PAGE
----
getting into consulting
raffi at pochtamt.ru
Sat Jun 19 01:38:11 PDT 2004
This was Harrison's response to the message I wrote him offlist.
Raffi - thanks for your confidence, and while I certainly understand your hesitance in putting all this up on OSLIST, perhaps you might reconsider for two reasons. First, your experience is not unique, although it is obviously unique for you. That being the case, a discussion online could be helpful to many others. Secondly, there are multiple folks on that LIST with a great deal of experience, and they might be very helpful to you. But it is your choice.
And now to the substance of your note. Finding your way in the world is always exciting, never secure, and rarely, if ever, follows whatever sort of plan you may have created. Speaking just for myself, I can honestly say that I never had a clue where I was going and how I might get there - at least not in specifics. 40 years ago when I more or less finished my academics, there was nothing on my radar screen that predicted the future course of my life. It is a fact that I never had a job that I sought, and every job I did get came entirely out of the blue. It is also true that every job I did, nobody had ever done before. I guess maybe that is the secret strand - follow your nose into the unknown, always being ready to be surprised. There may be another point here - when the surprise is over and learning stops -- follow your nose one more time. In a word, I always had an intention to be useful and contributory to the world in which I lived. I never had a plan, or at least a plan that worked out the way I thought it would. At this point in my life, I can say without reservation that I do not regret a single thing that I have experienced or done. There are more than a few instances that I would just as soon not repeat - but regret, Never. I would guess that it is all about the journey and not the destinations.
One thing I have learned is to be a fully open and available to whatever is happening. This can get scary, but the opportunities are everywhere, and they become obvious as long as you don't blind yourself with an artificial plan.
And experience is certainly useful. In fact it is what you are getting now. Being a manager in some company might be helpful, but is by no means essential. My father was a consultant for 50 years. Never once did he hold a management position, but he was well respected in his field. Certainly he had technical expertise, but most importantly he had genuine authenticity. Every day 24/7 he was Ray Owen, and you could count on that. I guess he did have one management position - When he was 70, he retired, and as he was making a final visit to his major clients, he stopped in the office of a CEO with whom he had worked for years. The CEO said nice things to the effect that my Dad had always done what he promised to do -- except once. Dad had promised the CEO to find a General Manager for one of their plants, but that hadn't happened. Dad didn't miss a beat - he said he had found the General Manager: Himself. At 70 years old, never having a run a plant (but having worked in hundreds of them) Dad took on the job of general manager with the understanding that he would stay a year, find and train his replacement, and make the whole operation profitable (it had been losing money for years). One year to the day later, his job was done, and Dad went to Florida.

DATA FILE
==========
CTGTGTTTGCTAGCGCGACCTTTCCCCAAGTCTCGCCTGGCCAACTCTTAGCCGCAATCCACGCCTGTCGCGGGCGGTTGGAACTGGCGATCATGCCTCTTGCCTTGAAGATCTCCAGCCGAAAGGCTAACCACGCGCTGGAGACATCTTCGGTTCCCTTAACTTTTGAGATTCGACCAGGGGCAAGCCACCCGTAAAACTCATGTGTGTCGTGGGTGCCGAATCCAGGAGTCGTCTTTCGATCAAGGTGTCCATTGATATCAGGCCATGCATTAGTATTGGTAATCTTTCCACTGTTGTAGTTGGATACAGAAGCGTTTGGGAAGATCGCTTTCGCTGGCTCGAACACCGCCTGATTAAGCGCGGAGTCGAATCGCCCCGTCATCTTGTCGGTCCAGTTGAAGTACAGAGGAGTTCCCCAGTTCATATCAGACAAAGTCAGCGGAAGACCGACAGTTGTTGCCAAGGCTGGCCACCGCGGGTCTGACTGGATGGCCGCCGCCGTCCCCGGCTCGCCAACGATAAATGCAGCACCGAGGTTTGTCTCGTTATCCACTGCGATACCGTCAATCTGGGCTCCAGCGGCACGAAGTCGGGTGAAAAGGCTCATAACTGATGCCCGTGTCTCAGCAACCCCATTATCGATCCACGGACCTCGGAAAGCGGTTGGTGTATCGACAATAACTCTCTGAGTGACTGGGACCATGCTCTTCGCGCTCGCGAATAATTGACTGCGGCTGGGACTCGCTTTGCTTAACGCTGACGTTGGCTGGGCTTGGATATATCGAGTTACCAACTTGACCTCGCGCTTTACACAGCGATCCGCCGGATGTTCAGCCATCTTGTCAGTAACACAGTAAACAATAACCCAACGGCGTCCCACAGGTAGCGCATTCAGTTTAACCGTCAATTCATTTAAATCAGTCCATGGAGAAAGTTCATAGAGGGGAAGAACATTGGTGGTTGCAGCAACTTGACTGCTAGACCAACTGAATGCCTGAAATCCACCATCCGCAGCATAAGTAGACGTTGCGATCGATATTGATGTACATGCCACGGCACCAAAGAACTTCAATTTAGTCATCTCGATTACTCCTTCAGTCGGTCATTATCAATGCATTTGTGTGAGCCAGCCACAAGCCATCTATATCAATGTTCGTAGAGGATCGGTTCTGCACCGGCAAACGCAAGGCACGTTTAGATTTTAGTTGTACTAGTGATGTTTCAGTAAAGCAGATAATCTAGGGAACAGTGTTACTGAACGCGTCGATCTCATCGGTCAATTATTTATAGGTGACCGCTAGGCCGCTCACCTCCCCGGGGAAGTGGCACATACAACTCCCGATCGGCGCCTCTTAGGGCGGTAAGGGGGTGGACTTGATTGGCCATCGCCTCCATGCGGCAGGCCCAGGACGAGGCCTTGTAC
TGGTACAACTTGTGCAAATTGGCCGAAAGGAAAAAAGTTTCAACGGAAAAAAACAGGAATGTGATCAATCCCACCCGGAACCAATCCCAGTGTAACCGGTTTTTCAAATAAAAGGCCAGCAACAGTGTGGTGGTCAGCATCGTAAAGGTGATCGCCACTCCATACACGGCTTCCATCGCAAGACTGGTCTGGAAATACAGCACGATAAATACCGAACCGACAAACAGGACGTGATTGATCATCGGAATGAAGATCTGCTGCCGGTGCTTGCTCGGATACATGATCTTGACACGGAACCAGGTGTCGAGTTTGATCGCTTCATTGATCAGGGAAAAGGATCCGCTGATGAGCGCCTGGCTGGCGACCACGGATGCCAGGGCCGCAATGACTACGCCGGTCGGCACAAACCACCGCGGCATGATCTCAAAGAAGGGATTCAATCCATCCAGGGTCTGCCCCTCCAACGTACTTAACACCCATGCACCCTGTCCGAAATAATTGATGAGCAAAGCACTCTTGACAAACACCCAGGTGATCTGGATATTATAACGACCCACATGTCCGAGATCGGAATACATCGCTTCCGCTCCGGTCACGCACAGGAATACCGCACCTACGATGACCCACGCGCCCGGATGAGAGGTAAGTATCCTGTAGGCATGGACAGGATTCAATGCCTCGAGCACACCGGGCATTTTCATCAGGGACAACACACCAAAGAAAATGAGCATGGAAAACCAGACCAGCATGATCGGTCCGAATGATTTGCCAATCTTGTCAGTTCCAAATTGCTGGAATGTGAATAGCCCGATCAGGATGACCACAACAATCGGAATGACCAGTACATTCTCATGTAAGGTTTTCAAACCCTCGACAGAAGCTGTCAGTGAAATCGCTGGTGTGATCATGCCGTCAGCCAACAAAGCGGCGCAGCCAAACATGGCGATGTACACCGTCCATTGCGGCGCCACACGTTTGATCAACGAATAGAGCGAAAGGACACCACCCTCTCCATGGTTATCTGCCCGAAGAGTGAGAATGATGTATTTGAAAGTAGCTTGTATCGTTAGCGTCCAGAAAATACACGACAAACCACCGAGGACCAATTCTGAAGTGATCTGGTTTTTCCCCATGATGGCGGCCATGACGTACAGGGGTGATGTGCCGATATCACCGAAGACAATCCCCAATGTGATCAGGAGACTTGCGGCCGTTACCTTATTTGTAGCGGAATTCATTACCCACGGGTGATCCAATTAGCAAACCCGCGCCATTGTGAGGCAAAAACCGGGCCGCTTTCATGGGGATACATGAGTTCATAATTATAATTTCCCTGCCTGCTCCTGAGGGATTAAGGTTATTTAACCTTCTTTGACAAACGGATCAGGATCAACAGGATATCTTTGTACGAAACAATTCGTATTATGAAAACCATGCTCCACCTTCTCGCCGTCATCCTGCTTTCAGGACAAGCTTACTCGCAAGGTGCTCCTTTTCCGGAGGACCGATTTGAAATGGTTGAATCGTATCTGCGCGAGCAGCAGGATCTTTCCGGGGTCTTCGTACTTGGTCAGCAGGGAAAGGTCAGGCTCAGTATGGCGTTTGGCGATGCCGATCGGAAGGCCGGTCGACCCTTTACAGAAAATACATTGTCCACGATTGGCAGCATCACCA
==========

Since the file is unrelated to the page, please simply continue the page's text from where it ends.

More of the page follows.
I never quite thought about it - but Dad has been a major role model for me. Our areas of interest were vastly different - but he taught me in many subtle ways to be myself. I have tried.
As for Open Space - it certainly can be a tool - but for me it is ultimately a way of life. It is not so much a matter of what you do, but how you do it that counts. I find that I am fully myself, and most fully effective when I begin every undertaking with an invitation. Invite the folks who care. Bring them into a circle (virtual or real) where each person stands equal to all others. Make sure they come as whole people with all their passions - even when those passions conflict. And don't forget responsibility - pure passion is great, but it is just a flash in the pan without taking responsibility for the impact and outcomes. The Four Principles seem keep you on-track, and never forget the Law of Two feet. You and you alone are responsible for your experience - and when it is time to move on -- Do It!
Last but not least - always be prepared to be surprised. Never get blindsided by your plans and all those should-have-beens, could-have-beens and might-have-beens. Just have a ball. I have.
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